Once we had unearthed Leo, we knew we were looking for proactive voices and voices that represented a broad cross-section of the ideas and experiences of nudity. Izabella, whom we had previously cast in a short film, had just finished a theatrical piece about body image and eating disorders, so we delved deeper. Valerie was sourced after many hours of research. How she was confronting the hypersexuality of the black female through dance was too compelling to ignore. Typically, our approach is very conversational; our agenda is to capture the subject’s voice, where we believe it will lead is of little importance unless they take us there. This film, in particular, was about understanding their experience, so we had to adopt a gentle approach but equally not shy away from more probing questions. But, we had to be aware that our inherent idea of nudity was part of the problem, so despite trying to be the good cop interviewer, we were also walking the line of bad cop.
When we started the project, there was this foreboding sense that this could be a never-ending project, as it’s impossible to capture everybody’s unique experience. After pursuing two other subjects, we noticed similar themes overlapping; although their experiences were entirely different, fundamentally, some of their struggle or success felt repetitive. We realised that the spaces between the three voices we already had potentially left enough room for most to bite down and reflect on.
As you are such a small and stripped-back team, what do you shoot on and how would you describe your camerawork?
We like to think our approach is both considered and rogue; we don’t mind seeing all the makings of the film, not as a gimmick but as an honest portrayal of the process. In a sense, we want to acknowledge that it is genuine and not tampered with, so if kit or a crew member are in shot, it doesn’t matter; this gives the camera more scope to roam and capture all the action. The camera was a Sony A7S; we promised the cinematographer that one day he would have nicer toys to play with!
The layering is just brilliant, how was this achieved technically?
The layering was done in situ, which was fiddly. So we’d film the subject posed, then suck in the material and play it out over the monitor arranged in front of the re-position subject. We were determined to do this in camera, so although it was time-consuming and at odds with logic at times, lining up one edge to see another desperately waylaid, it was very satisfying to see the final results.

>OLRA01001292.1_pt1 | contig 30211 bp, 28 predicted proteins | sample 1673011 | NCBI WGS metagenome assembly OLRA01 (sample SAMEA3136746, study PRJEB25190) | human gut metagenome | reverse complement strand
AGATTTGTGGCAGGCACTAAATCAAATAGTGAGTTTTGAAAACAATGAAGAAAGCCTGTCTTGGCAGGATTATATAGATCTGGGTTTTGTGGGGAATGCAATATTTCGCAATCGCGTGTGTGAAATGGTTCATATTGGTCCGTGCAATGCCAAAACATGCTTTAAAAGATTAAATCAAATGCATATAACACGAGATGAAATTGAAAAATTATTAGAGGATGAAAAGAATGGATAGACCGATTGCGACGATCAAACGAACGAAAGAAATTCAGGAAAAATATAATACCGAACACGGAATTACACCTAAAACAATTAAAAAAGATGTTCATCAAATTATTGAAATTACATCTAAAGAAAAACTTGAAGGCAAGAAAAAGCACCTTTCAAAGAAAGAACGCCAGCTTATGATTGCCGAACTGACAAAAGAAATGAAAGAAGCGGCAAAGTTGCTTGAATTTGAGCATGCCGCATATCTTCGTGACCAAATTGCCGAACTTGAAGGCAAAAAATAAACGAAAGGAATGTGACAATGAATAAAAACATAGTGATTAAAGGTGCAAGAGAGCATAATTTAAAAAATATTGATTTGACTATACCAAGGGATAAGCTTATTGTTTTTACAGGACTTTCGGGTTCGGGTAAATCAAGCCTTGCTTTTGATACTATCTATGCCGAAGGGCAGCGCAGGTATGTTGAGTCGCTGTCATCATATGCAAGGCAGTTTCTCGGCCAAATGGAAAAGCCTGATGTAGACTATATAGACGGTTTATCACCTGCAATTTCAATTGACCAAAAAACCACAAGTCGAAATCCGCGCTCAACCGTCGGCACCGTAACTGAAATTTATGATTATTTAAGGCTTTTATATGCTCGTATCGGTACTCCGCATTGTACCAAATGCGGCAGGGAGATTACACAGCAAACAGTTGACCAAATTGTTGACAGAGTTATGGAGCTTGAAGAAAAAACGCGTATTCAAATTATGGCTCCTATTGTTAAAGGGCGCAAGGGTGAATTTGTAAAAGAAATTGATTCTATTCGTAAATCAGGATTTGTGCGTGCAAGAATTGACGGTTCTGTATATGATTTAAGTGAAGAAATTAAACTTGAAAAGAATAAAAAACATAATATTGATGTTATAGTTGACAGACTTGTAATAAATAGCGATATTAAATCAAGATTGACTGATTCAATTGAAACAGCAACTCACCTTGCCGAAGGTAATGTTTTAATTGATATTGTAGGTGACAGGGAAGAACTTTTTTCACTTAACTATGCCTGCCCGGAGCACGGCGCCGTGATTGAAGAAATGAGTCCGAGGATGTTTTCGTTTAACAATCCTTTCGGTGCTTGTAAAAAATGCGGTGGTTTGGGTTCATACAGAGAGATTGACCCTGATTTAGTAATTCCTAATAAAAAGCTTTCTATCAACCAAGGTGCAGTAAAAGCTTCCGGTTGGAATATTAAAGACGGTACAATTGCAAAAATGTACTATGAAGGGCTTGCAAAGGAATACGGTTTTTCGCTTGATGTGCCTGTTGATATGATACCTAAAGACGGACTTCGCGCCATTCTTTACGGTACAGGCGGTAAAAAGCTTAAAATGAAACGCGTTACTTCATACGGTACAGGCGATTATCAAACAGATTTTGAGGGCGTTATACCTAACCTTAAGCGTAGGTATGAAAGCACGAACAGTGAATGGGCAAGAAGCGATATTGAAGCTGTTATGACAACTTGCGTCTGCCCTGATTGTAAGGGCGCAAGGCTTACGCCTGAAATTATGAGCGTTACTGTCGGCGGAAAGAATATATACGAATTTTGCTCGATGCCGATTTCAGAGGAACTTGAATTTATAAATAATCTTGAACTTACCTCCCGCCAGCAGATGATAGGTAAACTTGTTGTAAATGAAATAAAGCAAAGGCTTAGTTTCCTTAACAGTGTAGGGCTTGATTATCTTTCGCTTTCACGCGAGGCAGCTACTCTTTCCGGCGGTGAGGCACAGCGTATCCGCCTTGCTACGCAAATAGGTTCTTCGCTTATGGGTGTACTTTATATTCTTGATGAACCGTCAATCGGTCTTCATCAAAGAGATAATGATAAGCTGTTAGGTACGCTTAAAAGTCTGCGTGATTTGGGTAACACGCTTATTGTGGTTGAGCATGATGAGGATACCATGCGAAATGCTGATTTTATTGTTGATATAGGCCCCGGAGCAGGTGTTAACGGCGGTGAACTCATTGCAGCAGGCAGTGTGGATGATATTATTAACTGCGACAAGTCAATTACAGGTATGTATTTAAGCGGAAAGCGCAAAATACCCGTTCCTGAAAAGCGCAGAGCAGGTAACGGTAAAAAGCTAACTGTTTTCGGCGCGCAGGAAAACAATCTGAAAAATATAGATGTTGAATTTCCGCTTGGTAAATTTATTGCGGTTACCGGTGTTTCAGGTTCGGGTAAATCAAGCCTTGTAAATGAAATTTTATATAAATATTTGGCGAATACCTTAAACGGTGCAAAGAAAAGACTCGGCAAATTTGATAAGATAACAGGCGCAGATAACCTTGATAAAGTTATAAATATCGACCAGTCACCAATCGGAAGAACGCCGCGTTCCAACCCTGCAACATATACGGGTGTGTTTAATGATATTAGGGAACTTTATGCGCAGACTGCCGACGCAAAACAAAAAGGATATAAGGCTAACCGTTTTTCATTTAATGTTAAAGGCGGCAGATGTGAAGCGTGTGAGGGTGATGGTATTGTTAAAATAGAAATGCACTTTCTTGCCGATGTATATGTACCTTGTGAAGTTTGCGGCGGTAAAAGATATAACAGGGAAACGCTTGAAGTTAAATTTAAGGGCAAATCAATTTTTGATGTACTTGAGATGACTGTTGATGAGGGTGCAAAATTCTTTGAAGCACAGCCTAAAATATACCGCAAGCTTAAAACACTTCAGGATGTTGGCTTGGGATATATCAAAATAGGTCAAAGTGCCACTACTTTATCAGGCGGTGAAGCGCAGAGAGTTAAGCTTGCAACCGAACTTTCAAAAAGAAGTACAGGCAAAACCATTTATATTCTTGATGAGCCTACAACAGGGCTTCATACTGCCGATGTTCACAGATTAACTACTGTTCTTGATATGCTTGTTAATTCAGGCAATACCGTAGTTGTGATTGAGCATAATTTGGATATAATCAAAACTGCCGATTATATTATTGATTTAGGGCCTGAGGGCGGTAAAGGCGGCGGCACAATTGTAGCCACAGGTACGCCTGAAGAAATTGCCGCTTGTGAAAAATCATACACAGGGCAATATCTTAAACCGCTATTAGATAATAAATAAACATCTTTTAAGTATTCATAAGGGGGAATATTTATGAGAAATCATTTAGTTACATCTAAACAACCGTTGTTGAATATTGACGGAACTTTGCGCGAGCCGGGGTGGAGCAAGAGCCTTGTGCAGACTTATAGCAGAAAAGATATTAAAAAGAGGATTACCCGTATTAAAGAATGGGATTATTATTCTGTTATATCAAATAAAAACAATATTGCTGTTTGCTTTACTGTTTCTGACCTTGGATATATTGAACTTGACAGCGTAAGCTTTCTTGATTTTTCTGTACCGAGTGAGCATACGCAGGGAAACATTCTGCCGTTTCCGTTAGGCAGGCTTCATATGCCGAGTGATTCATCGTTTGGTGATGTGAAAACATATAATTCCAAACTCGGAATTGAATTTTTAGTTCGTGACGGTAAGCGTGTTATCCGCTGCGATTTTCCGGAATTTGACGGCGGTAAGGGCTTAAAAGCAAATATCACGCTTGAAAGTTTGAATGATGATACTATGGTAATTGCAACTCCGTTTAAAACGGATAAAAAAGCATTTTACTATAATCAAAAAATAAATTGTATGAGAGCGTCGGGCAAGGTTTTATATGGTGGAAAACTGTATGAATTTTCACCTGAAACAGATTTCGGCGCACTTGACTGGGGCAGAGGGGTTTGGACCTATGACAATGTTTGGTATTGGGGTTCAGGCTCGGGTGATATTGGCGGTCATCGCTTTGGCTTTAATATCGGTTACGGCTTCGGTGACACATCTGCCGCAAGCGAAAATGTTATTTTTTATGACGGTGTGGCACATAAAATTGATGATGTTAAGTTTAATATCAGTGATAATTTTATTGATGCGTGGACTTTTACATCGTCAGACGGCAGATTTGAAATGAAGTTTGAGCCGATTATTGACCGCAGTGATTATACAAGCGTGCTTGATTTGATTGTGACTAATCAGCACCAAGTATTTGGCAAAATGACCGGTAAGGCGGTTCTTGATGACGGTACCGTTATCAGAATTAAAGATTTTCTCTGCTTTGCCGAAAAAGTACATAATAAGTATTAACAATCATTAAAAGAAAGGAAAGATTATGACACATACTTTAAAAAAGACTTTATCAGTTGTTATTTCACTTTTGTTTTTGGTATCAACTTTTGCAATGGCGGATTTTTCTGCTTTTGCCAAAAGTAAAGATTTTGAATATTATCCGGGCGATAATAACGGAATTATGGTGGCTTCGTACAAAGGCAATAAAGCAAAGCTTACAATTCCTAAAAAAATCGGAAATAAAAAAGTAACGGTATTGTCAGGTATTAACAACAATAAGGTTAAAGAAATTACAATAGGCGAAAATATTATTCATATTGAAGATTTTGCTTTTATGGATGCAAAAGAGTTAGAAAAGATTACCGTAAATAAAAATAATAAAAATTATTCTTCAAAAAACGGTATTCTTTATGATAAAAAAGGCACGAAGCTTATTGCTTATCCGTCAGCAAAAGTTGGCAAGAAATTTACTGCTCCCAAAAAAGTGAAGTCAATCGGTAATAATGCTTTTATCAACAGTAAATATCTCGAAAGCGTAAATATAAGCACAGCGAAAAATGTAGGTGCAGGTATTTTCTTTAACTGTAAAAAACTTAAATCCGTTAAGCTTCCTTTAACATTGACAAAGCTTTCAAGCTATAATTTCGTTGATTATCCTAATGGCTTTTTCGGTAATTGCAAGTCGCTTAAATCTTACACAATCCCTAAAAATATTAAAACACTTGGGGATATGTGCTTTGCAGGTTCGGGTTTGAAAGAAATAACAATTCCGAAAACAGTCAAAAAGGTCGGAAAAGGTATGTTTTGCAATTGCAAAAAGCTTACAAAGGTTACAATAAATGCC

Can you talk a bit about the edit and at what point you knew you had the final film?
There’s always the temptation to add more and try out different things, but we’re getting better at letting a film go. And again, it’s about the spaces between the voices that allow the audience to reflect and think about their own experiences and ideas.
I do think nudity is slowly becoming less shackled by the sexual shame imposed on it for centuries, but for an independent production like this, it’s always going to be a struggle.
Due to the so-called ‘explicit’ content we have seen films of this nature struggle with distribution such as Will & Carly’s recent release TITS: A Voyage into Objectification. What are your thoughts on the censorship on platforms such as Instagram and YouTube and how did you plan for this with Naked Woman?
Trying to walk that line wasn’t something we ever considered. I do think nudity is slowly becoming less shackled by the sexual shame imposed on it for centuries, but for an independent production like this, it’s always going to be a struggle. Our main effort was to create an environment where our subjects could speak freely, so what would then masking a nipple say? The real issue is the objectification of the female form, and we feel censorship encourages that idea by suggesting the female body is somehow inappropriate to look at. That implied reaction to female nudity, the idea of how it might be received, is surely more worrying.
What are you working on next?
Next, we’re looking at art’s role in the human experience but with a little twist.